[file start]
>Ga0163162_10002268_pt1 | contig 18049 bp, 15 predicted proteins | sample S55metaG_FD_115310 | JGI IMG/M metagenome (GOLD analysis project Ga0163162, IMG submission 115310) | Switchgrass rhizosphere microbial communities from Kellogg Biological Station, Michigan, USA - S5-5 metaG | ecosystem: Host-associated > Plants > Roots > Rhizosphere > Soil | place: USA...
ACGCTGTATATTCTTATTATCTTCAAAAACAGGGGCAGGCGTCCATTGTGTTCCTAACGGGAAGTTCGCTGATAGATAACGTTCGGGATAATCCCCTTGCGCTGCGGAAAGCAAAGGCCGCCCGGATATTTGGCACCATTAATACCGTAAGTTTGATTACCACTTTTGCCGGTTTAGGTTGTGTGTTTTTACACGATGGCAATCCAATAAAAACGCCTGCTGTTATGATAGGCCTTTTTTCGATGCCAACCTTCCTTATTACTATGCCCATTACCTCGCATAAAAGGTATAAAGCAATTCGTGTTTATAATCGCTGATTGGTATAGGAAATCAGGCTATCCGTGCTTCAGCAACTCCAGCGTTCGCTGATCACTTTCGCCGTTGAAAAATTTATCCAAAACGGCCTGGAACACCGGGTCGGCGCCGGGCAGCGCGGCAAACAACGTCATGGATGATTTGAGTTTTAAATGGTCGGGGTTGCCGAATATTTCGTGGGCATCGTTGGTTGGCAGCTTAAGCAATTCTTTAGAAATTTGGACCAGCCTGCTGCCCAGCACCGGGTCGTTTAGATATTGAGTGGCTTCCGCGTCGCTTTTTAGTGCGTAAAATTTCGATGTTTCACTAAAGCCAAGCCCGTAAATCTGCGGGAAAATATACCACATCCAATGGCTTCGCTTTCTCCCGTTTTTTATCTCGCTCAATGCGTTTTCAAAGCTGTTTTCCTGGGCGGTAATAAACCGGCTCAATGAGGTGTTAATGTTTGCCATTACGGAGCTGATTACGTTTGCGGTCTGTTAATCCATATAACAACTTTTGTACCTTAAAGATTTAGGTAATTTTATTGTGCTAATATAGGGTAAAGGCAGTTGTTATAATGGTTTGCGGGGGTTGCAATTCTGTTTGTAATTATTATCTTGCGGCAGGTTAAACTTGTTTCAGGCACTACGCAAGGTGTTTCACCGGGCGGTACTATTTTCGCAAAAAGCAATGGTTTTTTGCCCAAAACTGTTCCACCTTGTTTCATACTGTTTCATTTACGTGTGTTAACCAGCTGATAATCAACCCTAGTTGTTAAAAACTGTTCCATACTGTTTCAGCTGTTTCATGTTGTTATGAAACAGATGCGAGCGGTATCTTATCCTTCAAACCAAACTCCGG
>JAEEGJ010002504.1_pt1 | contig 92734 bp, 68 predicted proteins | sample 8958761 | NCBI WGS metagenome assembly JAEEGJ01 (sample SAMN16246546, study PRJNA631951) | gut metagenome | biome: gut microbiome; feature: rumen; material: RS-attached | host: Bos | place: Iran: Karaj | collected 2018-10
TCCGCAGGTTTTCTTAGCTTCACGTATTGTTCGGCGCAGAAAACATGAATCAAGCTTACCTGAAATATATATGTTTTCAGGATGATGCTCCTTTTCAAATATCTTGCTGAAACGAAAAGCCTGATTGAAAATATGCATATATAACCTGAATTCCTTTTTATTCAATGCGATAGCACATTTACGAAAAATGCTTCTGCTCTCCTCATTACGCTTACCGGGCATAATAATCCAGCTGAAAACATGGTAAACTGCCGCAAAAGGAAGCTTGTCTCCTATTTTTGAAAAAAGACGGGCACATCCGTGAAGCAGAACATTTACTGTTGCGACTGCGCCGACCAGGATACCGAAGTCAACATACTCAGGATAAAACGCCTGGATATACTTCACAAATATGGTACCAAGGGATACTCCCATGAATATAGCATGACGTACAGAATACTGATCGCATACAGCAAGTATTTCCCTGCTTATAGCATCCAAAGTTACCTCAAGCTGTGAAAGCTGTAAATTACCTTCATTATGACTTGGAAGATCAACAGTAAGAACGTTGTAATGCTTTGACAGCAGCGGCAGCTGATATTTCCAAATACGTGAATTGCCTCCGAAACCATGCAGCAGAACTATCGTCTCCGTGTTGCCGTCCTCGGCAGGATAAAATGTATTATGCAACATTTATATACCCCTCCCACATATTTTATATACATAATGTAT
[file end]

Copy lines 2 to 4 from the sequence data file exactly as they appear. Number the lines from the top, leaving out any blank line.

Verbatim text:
ACGCTGTATATTCTTATTATCTTCAAAAACAGGGGCAGGCGTCCATTGTGTTCCTAACGGGAAGTTCGCTGATAGATAACGTTCGGGATAATCCCCTTGCGCTGCGGAAAGCAAAGGCCGCCCGGATATTTGGCACCATTAATACCGTAAGTTTGATTACCACTTTTGCCGGTTTAGGTTGTGTGTTTTTACACGATGGCAATCCAATAAAAACGCCTGCTGTTATGATAGGCCTTTTTTCGATGCCAACCTTCCTTATTACTATGCCCATTACCTCGCATAAAAGGTATAAAGCAATTCGTGTTTATAATCGCTGATTGGTATAGGAAATCAGGCTATCCGTGCTTCAGCAACTCCAGCGTTCGCTGATCACTTTCGCCGTTGAAAAATTTATCCAAAACGGCCTGGAACACCGGGTCGGCGCCGGGCAGCGCGGCAAACAACGTCATGGATGATTTGAGTTTTAAATGGTCGGGGTTGCCGAATATTTCGTGGGCATCGTTGGTTGGCAGCTTAAGCAATTCTTTAGAAATTTGGACCAGCCTGCTGCCCAGCACCGGGTCGTTTAGATATTGAGTGGCTTCCGCGTCGCTTTTTAGTGCGTAAAATTTCGATGTTTCACTAAAGCCAAGCCCGTAAATCTGCGGGAAAATATACCACATCCAATGGCTTCGCTTTCTCCCGTTTTTTATCTCGCTCAATGCGTTTTCAAAGCTGTTTTCCTGGGCGGTAATAAACCGGCTCAATGAGGTGTTAATGTTTGCCATTACGGAGCTGATTACGTTTGCGGTCTGTTAATCCATATAACAACTTTTGTACCTTAAAGATTTAGGTAATTTTATTGTGCTAATATAGGGTAAAGGCAGTTGTTATAATGGTTTGCGGGGGTTGCAATTCTGTTTGTAATTATTATCTTGCGGCAGGTTAAACTTGTTTCAGGCACTACGCAAGGTGTTTCACCGGGCGGTACTATTTTCGCAAAAAGCAATGGTTTTTTGCCCAAAACTGTTCCACCTTGTTTCATACTGTTTCATTTACGTGTGTTAACCAGCTGATAATCAACCCTAGTTGTTAAAAACTGTTCCATACTGTTTCAGCTGTTTCATGTTGTTATGAAACAGATGCGAGCGGTATCTTATCCTTCAAACCAAACTCCGG
>JAEEGJ010002504.1_pt1 | contig 92734 bp, 68 predicted proteins | sample 8958761 | NCBI WGS metagenome assembly JAEEGJ01 (sample SAMN16246546, study PRJNA631951) | gut metagenome | biome: gut microbiome; feature: rumen; material: RS-attached | host: Bos | place: Iran: Karaj | collected 2018-10
TCCGCAGGTTTTCTTAGCTTCACGTATTGTTCGGCGCAGAAAACATGAATCAAGCTTACCTGAAATATATATGTTTTCAGGATGATGCTCCTTTTCAAATATCTTGCTGAAACGAAAAGCCTGATTGAAAATATGCATATATAACCTGAATTCCTTTTTATTCAATGCGATAGCACATTTACGAAAAATGCTTCTGCTCTCCTCATTACGCTTACCGGGCATAATAATCCAGCTGAAAACATGGTAAACTGCCGCAAAAGGAAGCTTGTCTCCTATTTTTGAAAAAAGACGGGCACATCCGTGAAGCAGAACATTTACTGTTGCGACTGCGCCGACCAGGATACCGAAGTCAACATACTCAGGATAAAACGCCTGGATATACTTCACAAATATGGTACCAAGGGATACTCCCATGAATATAGCATGACGTACAGAATACTGATCGCATACAGCAAGTATTTCCCTGCTTATAGCATCCAAAGTTACCTCAAGCTGTGAAAGCTGTAAATTACCTTCATTATGACTTGGAAGATCAACAGTAAGAACGTTGTAATGCTTTGACAGCAGCGGCAGCTGATATTTCCAAATACGTGAATTGCCTCCGAAACCATGCAGCAGAACTATCGTCTCCGTGTTGCCGTCCTCGGCAGGATAAAATGTATTATGCAACATTTATATACCCCTCCCACATATTTTATATACATAATGTAT